I thoroughly enjoy the way steampunk authors choose to approach the ideas about sexuality in their novels. As with any alternate history genre there is no right or wrong answer to any of these questions. The author has complete power to change or erase any characteristics about the world that clash with their overall vision. Romance in Victorian times was usually a stiff and formal affair, with scheduled interludes and arranged marriages. This takes all the fun out of a good romantic romp, so steampunk authors are challenged with bringing together two characters without sacrificing the world building and overall feel of the genre itself.

The genre of steampunk is a wide-open one with possibilities around every corner. Authors should not be afraid to think outside the proverbial box when it comes to writing steampunk because anything is possible. This is especially true when writing romance into steampunk. Victorian men and women were still, essentially, men and women. They had sex and they fell in love, just like men and women do today. The most difficult obstacle for the steampunk author is figuring out how to bring the two together and still remain true to the period. I would urge steampunk authors who add romance into the mix to experiment with the same issues of sexuality that we experience today. Build your world so that the hows and whys of their behavior and reactions seem normal and a seamless romance full of modern sexuality can come to life.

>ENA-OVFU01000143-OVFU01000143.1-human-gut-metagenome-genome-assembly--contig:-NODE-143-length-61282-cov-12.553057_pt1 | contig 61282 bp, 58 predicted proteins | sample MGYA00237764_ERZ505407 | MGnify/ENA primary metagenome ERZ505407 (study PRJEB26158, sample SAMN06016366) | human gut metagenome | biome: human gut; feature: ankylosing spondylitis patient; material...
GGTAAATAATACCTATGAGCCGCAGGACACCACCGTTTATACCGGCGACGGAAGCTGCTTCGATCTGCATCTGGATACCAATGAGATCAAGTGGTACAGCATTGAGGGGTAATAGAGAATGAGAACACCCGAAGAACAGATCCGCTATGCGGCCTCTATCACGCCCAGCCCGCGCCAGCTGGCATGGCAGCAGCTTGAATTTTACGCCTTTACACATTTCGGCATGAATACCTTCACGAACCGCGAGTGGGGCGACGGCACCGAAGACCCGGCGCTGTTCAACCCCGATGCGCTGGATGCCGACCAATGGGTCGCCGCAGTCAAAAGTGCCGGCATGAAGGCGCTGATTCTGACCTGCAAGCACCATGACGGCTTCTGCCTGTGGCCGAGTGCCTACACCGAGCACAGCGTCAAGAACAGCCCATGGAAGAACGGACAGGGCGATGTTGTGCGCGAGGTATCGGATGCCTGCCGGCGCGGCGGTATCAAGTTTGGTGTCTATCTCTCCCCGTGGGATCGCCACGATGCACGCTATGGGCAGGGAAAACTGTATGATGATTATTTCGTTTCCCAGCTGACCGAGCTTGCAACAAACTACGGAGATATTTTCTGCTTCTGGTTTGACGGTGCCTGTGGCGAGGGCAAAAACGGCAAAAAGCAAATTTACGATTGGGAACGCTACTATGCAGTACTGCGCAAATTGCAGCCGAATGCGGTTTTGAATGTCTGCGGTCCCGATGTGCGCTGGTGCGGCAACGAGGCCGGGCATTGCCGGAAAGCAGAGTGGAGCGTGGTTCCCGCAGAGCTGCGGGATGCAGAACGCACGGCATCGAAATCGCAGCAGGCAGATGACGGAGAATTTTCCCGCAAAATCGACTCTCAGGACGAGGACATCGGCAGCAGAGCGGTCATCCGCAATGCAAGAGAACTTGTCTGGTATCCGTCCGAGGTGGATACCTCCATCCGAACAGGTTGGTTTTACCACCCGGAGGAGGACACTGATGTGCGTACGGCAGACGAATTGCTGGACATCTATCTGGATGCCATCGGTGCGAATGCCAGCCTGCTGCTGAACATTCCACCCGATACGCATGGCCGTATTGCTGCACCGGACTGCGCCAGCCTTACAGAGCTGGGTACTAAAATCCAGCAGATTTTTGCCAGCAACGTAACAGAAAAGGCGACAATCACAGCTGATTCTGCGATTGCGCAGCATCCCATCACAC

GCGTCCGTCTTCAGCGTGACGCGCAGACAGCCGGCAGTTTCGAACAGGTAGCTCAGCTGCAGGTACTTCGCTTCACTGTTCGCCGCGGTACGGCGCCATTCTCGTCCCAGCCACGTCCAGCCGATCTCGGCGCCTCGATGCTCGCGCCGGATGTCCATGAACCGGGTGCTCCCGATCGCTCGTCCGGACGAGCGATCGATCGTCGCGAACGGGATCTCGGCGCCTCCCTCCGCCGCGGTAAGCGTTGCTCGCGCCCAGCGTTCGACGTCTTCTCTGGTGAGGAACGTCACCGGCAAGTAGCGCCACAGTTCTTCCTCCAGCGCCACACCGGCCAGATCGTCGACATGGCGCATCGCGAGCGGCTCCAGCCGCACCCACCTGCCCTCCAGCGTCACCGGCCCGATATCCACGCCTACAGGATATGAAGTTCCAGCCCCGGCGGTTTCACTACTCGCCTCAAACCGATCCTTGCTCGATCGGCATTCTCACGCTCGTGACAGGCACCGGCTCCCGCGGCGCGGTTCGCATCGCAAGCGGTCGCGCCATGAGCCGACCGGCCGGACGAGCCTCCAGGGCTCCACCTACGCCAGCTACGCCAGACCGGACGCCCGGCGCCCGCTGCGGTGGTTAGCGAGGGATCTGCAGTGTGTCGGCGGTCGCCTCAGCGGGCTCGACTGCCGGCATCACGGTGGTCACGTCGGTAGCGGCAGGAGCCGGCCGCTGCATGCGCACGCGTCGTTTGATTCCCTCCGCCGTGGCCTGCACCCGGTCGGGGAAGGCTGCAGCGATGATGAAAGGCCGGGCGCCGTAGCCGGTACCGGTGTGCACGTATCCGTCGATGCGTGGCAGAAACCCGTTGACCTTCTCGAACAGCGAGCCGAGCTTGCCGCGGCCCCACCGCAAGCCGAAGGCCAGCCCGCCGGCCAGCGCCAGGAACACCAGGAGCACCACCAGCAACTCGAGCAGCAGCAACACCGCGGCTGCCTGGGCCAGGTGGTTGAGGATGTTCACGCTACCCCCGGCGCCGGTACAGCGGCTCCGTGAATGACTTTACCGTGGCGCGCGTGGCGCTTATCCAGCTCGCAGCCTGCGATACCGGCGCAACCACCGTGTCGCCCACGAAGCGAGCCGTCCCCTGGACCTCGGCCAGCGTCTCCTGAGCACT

Author Bio:

AR DeClerck is a wife and mother of 2 daughters. She lives in the Quad Cities, IL and works as a dialysis technician. She grew up in the mountains of NC and has always been an avid reader. She started writing in high school and never stopped.

AR writes adventure romance novels in many sub genres. She publishes through Nevermore Press and currently has 5 novels available with a few more in the works and thousands more in her head. She credits her love of reading and writing to her mother who always has a book handy.


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  1. Victorian morality was more honored in the breach thanj the observance. The average age for entry into prostitution in London was 9 years old. The primary reason household staff was fired was pregnancy (usually caused by the master of the house. ) While the lady was draping table legs, the lower class woman were selling themselves and their daughters just to eat. Tattoos and pierced nipples wwere also very much in fashion. I have no problem with sex in my steampunks, because I know the history on Victorian sexuality.

    1. Wow, that's very interesting! Sounds like tough times, that's for sure.